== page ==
In that moment, I had hope. I didn’t know how in the world I was going to make it, but I knew with God’s help and my husband’s love, I would never have to make it alone.
The Big “C”
Unfortunately, over the next few months, hope came and went like a violent roller coaster ride. Cancer wasn’t willing for me to take a deep breath. It was my constant companion, accompanying me every waking moment, and never apologizing for its terror. No matter how hard I tried to reassure myself, the remnants of fear were still there, hiding deep inside, jolting me from sleep.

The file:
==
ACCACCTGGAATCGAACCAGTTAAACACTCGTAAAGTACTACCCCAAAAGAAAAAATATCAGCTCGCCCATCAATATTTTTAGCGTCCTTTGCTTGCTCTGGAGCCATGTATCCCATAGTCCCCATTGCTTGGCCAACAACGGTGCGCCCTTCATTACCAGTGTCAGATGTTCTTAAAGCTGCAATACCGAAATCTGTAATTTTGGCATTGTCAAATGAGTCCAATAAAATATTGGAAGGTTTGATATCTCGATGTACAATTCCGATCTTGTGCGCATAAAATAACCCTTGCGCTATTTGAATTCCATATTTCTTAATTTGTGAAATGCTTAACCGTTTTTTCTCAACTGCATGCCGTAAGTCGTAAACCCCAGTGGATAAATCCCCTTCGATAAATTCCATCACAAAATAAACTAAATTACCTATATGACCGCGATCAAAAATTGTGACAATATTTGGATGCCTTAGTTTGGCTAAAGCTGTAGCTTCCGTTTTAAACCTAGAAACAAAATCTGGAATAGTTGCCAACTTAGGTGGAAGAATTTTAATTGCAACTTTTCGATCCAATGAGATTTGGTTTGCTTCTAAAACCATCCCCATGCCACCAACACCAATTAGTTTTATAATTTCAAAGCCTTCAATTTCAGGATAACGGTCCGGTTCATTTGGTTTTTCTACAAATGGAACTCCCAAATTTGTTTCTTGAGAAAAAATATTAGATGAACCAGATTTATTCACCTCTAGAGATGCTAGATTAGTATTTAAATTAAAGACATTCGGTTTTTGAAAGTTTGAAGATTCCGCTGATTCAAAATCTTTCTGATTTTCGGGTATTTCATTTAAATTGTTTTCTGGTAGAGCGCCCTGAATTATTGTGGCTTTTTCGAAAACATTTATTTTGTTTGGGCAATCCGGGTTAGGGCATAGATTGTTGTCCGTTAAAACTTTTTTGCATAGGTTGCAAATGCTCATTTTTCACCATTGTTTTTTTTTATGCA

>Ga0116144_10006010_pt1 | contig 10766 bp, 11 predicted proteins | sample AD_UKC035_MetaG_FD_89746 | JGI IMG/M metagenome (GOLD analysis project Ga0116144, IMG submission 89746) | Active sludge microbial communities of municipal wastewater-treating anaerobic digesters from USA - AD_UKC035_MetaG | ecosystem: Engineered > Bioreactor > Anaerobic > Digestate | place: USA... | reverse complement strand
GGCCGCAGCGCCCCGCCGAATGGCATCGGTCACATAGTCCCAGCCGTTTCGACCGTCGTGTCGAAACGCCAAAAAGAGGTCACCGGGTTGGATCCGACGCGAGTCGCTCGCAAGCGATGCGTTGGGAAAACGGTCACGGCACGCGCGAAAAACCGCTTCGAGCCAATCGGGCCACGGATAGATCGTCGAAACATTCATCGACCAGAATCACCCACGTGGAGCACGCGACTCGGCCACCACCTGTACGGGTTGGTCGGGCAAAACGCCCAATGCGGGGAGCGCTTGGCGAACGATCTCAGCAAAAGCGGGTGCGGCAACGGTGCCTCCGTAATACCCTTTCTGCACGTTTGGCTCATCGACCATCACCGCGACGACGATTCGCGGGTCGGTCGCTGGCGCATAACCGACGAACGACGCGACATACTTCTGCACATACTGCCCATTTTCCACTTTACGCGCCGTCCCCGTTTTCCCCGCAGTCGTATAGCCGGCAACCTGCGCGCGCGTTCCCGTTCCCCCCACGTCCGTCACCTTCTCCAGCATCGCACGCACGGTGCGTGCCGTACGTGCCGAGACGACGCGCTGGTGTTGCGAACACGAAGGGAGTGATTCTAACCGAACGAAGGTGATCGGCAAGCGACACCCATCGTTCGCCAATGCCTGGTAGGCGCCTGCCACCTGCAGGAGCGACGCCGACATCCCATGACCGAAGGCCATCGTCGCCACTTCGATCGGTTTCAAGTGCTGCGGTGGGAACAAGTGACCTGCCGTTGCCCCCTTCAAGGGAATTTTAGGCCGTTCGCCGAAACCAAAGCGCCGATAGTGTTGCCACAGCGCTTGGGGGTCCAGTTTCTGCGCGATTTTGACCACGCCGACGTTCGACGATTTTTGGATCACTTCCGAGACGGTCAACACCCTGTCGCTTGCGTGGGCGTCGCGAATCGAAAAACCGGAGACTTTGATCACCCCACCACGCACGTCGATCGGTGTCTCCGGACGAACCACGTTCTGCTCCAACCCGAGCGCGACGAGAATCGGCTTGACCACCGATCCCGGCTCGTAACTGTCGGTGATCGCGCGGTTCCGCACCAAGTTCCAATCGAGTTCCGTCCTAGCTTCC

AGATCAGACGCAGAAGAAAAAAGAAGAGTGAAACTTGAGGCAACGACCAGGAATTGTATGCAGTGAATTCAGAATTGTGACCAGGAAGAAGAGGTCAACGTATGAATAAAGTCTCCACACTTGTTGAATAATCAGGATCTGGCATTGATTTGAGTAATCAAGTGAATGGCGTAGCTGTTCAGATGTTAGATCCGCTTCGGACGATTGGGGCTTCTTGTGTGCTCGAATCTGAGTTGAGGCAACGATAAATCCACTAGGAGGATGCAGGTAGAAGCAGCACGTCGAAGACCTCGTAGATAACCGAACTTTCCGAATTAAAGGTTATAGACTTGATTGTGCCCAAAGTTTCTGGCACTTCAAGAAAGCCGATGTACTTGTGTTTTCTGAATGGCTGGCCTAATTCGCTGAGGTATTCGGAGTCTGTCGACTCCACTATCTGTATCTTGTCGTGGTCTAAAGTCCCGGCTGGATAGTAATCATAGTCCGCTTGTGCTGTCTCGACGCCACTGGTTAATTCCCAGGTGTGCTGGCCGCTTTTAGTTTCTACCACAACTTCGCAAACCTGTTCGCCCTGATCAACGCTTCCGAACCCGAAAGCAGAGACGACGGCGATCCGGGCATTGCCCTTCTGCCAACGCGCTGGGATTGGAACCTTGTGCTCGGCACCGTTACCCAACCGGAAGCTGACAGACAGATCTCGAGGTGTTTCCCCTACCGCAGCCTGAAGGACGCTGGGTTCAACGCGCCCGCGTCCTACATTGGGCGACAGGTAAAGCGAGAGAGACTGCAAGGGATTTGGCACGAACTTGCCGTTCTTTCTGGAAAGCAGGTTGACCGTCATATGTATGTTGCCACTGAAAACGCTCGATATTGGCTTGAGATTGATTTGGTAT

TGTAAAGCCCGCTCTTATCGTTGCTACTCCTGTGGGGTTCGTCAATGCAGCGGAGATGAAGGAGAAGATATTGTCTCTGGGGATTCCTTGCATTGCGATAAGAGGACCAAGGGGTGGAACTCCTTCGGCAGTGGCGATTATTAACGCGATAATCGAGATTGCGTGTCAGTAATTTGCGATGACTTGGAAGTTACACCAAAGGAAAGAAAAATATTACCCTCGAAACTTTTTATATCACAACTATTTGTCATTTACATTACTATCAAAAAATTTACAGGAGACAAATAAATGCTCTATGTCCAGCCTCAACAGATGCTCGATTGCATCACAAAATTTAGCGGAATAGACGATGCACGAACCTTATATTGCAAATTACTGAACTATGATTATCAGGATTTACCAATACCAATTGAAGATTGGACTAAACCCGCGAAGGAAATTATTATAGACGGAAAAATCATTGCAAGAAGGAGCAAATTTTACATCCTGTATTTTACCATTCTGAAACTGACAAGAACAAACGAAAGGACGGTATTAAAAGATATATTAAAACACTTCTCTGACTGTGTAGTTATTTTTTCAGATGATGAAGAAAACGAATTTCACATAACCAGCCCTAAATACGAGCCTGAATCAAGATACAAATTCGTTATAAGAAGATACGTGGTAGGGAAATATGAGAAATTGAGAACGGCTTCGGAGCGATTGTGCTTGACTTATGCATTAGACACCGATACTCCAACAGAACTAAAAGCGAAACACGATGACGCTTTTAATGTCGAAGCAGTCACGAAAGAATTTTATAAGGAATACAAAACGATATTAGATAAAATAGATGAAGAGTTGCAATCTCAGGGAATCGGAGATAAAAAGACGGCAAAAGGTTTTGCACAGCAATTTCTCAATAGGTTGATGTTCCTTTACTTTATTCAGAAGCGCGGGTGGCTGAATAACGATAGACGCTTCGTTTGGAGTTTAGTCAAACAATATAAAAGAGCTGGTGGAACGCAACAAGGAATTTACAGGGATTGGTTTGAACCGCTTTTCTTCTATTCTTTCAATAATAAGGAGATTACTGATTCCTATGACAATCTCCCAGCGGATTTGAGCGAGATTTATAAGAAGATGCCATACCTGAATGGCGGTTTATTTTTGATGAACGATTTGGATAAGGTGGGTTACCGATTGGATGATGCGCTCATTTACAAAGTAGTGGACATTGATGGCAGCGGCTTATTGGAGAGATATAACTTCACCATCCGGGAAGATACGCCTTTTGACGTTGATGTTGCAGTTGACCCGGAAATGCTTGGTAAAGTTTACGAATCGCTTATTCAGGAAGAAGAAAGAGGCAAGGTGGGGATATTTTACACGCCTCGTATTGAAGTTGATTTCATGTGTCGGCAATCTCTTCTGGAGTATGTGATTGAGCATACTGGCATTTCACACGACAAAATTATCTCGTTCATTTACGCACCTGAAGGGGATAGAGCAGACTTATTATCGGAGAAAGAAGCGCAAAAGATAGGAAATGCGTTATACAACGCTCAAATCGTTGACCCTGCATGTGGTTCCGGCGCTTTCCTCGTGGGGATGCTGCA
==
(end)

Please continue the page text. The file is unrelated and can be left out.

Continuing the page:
If they found breast cancer, I thought it would be in the form of a lump which could be removed before it had the chance to do any damage. I never dreamed there was something like DCIS which could hide in the ducts and manifest itself in several locations. Besides, I had done everything possible to find cancer before it would progress to that stage. I couldn’t believe years of regular mammograms and self examinations hadn’t found this plague.
Of course, I was willing to lose my breasts in order to save my life. But, for me, the loss was devastating. I longed to grieve without being judged for my feelings. Thank goodness my closest friends and loved ones listened and loved me through those days. With their tender touch, I was able to accept the inevitable and make a plan.
Since I had recently undergone surgery, I had to wait eight agonizing weeks before I could schedule my mastectomies. Every day was a challenge to stay positive and hopeful.